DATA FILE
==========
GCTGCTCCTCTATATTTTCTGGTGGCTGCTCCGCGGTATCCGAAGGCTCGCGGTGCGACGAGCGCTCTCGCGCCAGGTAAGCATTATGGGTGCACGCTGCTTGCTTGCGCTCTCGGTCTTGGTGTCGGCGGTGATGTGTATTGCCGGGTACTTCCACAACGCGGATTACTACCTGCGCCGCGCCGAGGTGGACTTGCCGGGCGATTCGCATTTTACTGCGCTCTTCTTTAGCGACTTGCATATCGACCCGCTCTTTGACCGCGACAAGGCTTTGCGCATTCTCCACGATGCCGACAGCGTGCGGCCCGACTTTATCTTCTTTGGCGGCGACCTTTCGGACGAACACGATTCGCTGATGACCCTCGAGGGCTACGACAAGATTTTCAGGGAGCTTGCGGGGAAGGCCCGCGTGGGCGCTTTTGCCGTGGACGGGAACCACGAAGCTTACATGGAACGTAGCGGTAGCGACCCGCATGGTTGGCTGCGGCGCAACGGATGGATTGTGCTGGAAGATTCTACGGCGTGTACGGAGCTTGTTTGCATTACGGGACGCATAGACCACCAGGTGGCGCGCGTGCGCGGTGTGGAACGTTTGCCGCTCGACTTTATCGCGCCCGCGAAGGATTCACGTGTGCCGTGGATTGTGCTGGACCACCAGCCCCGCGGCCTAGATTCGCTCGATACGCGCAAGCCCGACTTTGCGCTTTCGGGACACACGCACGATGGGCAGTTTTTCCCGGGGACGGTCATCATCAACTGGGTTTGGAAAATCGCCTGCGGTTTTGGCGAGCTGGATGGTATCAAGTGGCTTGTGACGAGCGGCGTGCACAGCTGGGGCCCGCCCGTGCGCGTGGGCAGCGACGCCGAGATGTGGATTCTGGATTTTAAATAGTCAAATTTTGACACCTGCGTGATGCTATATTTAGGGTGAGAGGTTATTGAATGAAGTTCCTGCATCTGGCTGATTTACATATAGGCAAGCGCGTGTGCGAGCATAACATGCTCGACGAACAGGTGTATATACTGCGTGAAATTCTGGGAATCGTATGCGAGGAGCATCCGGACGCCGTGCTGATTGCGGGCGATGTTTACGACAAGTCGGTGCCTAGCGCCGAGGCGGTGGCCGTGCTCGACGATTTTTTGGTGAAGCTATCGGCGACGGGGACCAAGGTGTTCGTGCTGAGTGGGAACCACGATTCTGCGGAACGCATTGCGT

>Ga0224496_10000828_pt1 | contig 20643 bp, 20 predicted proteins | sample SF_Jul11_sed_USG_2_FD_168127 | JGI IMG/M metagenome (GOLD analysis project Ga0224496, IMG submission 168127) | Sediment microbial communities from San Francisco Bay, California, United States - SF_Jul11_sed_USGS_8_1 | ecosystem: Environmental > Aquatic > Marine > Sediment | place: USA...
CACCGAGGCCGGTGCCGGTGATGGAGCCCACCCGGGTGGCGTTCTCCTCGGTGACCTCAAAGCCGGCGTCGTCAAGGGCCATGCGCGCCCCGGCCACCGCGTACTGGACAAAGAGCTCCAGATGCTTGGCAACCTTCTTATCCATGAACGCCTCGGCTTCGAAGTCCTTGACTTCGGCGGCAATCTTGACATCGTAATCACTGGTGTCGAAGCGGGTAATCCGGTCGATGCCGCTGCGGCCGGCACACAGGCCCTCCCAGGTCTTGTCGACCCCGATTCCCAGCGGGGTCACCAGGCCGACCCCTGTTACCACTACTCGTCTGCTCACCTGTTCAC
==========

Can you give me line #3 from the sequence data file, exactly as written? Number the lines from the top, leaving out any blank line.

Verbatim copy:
CACCGAGGCCGGTGCCGGTGATGGAGCCCACCCGGGTGGCGTTCTCCTCGGTGACCTCAAAGCCGGCGTCGTCAAGGGCCATGCGCGCCCCGGCCACCGCGTACTGGACAAAGAGCTCCAGATGCTTGGCAACCTTCTTATCCATGAACGCCTCGGCTTCGAAGTCCTTGACTTCGGCGGCAATCTTGACATCGTAATCACTGGTGTCGAAGCGGGTAATCCGGTCGATGCCGCTGCGGCCGGCACACAGGCCCTCCCAGGTCTTGTCGACCCCGATTCCCAGCGGGGTCACCAGGCCGACCCCTGTTACCACTACTCGTCTGCTCACCTGTTCAC